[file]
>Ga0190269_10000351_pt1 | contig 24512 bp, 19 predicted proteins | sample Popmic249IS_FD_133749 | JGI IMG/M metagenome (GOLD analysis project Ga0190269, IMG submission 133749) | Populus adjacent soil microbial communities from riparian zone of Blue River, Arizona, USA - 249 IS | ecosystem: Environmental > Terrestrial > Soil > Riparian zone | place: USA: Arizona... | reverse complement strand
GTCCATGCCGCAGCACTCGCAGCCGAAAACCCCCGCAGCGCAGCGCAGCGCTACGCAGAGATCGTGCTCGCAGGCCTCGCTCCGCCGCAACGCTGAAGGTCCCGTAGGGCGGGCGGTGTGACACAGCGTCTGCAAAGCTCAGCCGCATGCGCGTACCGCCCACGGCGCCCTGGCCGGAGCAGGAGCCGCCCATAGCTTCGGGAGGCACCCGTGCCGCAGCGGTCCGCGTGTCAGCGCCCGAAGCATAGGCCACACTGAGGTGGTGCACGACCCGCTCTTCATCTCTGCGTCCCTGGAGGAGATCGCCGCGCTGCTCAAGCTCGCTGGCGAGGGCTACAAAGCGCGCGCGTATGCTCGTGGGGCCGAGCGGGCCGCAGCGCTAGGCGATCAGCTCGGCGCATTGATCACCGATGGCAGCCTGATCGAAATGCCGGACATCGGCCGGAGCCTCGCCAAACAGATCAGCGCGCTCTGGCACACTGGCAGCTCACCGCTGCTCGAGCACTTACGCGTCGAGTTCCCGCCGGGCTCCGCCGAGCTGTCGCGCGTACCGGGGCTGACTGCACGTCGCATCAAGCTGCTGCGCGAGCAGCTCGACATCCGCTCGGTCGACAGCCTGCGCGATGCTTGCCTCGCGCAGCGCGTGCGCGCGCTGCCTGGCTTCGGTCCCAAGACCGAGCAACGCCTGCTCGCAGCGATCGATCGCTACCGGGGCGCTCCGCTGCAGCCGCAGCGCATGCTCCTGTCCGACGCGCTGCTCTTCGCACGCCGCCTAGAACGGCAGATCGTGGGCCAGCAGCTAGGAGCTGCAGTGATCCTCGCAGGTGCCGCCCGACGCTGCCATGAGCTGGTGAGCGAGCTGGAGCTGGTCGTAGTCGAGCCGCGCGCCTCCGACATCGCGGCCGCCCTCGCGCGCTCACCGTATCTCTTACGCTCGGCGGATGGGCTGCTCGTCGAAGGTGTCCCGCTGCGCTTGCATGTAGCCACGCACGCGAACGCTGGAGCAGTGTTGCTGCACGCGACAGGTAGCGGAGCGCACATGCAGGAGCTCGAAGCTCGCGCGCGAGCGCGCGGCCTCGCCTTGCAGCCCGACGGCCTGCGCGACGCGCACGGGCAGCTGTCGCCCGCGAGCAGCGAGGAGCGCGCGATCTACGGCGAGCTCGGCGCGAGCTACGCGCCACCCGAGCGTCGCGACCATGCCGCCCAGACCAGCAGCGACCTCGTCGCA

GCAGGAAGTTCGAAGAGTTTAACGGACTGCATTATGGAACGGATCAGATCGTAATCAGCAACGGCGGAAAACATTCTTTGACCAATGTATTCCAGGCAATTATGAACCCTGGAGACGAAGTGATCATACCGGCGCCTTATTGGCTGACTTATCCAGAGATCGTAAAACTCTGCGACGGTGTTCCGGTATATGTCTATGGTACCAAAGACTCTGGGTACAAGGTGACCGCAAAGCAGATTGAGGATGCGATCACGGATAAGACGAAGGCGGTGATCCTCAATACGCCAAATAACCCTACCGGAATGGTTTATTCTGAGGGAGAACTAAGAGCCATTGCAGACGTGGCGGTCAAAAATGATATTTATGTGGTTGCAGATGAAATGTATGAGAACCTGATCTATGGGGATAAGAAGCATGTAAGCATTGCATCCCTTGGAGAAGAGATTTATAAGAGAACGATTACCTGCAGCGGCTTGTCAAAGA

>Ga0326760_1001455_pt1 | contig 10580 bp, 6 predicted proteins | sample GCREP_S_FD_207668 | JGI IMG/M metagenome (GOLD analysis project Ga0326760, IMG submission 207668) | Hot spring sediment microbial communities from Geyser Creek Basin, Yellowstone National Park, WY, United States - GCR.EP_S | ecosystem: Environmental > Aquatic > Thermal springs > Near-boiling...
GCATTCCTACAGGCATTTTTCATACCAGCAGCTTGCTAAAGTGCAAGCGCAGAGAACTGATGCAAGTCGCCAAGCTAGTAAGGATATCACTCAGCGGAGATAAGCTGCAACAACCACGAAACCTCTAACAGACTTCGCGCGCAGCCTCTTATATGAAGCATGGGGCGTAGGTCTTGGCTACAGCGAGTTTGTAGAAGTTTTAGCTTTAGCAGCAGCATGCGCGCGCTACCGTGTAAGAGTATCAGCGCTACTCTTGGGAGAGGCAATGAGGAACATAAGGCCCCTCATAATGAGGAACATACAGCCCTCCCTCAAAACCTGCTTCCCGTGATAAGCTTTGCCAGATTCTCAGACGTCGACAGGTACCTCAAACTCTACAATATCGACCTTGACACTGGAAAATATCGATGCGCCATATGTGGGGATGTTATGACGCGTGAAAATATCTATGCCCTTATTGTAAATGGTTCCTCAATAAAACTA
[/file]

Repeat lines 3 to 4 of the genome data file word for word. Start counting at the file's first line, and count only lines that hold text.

GCAGGAAGTTCGAAGAGTTTAACGGACTGCATTATGGAACGGATCAGATCGTAATCAGCAACGGCGGAAAACATTCTTTGACCAATGTATTCCAGGCAATTATGAACCCTGGAGACGAAGTGATCATACCGGCGCCTTATTGGCTGACTTATCCAGAGATCGTAAAACTCTGCGACGGTGTTCCGGTATATGTCTATGGTACCAAAGACTCTGGGTACAAGGTGACCGCAAAGCAGATTGAGGATGCGATCACGGATAAGACGAAGGCGGTGATCCTCAATACGCCAAATAACCCTACCGGAATGGTTTATTCTGAGGGAGAACTAAGAGCCATTGCAGACGTGGCGGTCAAAAATGATATTTATGTGGTTGCAGATGAAATGTATGAGAACCTGATCTATGGGGATAAGAAGCATGTAAGCATTGCATCCCTTGGAGAAGAGATTTATAAGAGAACGATTACCTGCAGCGGCTTGTCAAAGA

>Ga0326760_1001455_pt1 | contig 10580 bp, 6 predicted proteins | sample GCREP_S_FD_207668 | JGI IMG/M metagenome (GOLD analysis project Ga0326760, IMG submission 207668) | Hot spring sediment microbial communities from Geyser Creek Basin, Yellowstone National Park, WY, United States - GCR.EP_S | ecosystem: Environmental > Aquatic > Thermal springs > Near-boiling...